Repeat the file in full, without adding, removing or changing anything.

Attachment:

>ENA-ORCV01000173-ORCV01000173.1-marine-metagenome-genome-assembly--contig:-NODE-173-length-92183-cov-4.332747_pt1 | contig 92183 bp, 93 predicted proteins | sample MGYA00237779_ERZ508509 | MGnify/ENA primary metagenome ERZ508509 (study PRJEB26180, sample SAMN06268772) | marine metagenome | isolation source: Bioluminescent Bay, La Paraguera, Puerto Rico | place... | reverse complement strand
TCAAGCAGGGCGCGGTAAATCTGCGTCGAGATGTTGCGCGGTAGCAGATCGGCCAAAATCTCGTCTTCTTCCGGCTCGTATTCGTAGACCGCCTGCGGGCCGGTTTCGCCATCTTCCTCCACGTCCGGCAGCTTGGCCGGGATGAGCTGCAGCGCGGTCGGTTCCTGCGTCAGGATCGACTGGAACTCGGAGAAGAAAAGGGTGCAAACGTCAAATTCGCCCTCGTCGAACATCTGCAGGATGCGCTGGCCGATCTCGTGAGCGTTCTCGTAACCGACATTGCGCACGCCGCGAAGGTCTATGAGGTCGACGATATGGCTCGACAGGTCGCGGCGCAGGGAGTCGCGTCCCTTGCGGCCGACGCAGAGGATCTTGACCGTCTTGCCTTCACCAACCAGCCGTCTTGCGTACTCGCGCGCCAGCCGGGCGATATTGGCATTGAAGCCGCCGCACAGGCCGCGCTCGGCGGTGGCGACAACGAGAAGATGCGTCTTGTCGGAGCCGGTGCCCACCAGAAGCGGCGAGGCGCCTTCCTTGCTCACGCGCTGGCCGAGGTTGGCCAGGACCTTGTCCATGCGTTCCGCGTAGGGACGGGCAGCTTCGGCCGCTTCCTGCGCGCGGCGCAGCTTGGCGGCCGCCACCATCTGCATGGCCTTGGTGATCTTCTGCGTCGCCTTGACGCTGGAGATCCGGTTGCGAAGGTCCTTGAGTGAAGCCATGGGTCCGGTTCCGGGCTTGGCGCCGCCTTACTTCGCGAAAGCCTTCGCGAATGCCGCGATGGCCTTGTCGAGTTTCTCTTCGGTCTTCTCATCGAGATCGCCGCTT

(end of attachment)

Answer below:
>ENA-ORCV01000173-ORCV01000173.1-marine-metagenome-genome-assembly--contig:-NODE-173-length-92183-cov-4.332747_pt1 | contig 92183 bp, 93 predicted proteins | sample MGYA00237779_ERZ508509 | MGnify/ENA primary metagenome ERZ508509 (study PRJEB26180, sample SAMN06268772) | marine metagenome | isolation source: Bioluminescent Bay, La Paraguera, Puerto Rico | place... | reverse complement strand
TCAAGCAGGGCGCGGTAAATCTGCGTCGAGATGTTGCGCGGTAGCAGATCGGCCAAAATCTCGTCTTCTTCCGGCTCGTATTCGTAGACCGCCTGCGGGCCGGTTTCGCCATCTTCCTCCACGTCCGGCAGCTTGGCCGGGATGAGCTGCAGCGCGGTCGGTTCCTGCGTCAGGATCGACTGGAACTCGGAGAAGAAAAGGGTGCAAACGTCAAATTCGCCCTCGTCGAACATCTGCAGGATGCGCTGGCCGATCTCGTGAGCGTTCTCGTAACCGACATTGCGCACGCCGCGAAGGTCTATGAGGTCGACGATATGGCTCGACAGGTCGCGGCGCAGGGAGTCGCGTCCCTTGCGGCCGACGCAGAGGATCTTGACCGTCTTGCCTTCACCAACCAGCCGTCTTGCGTACTCGCGCGCCAGCCGGGCGATATTGGCATTGAAGCCGCCGCACAGGCCGCGCTCGGCGGTGGCGACAACGAGAAGATGCGTCTTGTCGGAGCCGGTGCCCACCAGAAGCGGCGAGGCGCCTTCCTTGCTCACGCGCTGGCCGAGGTTGGCCAGGACCTTGTCCATGCGTTCCGCGTAGGGACGGGCAGCTTCGGCCGCTTCCTGCGCGCGGCGCAGCTTGGCGGCCGCCACCATCTGCATGGCCTTGGTGATCTTCTGCGTCGCCTTGACGCTGGAGATCCGGTTGCGAAGGTCCTTGAGTGAAGCCATGGGTCCGGTTCCGGGCTTGGCGCCGCCTTACTTCGCGAAAGCCTTCGCGAATGCCGCGATGGCCTTGTCGAGTTTCTCTTCGGTCTTCTCATCGAGATCGCCGCTT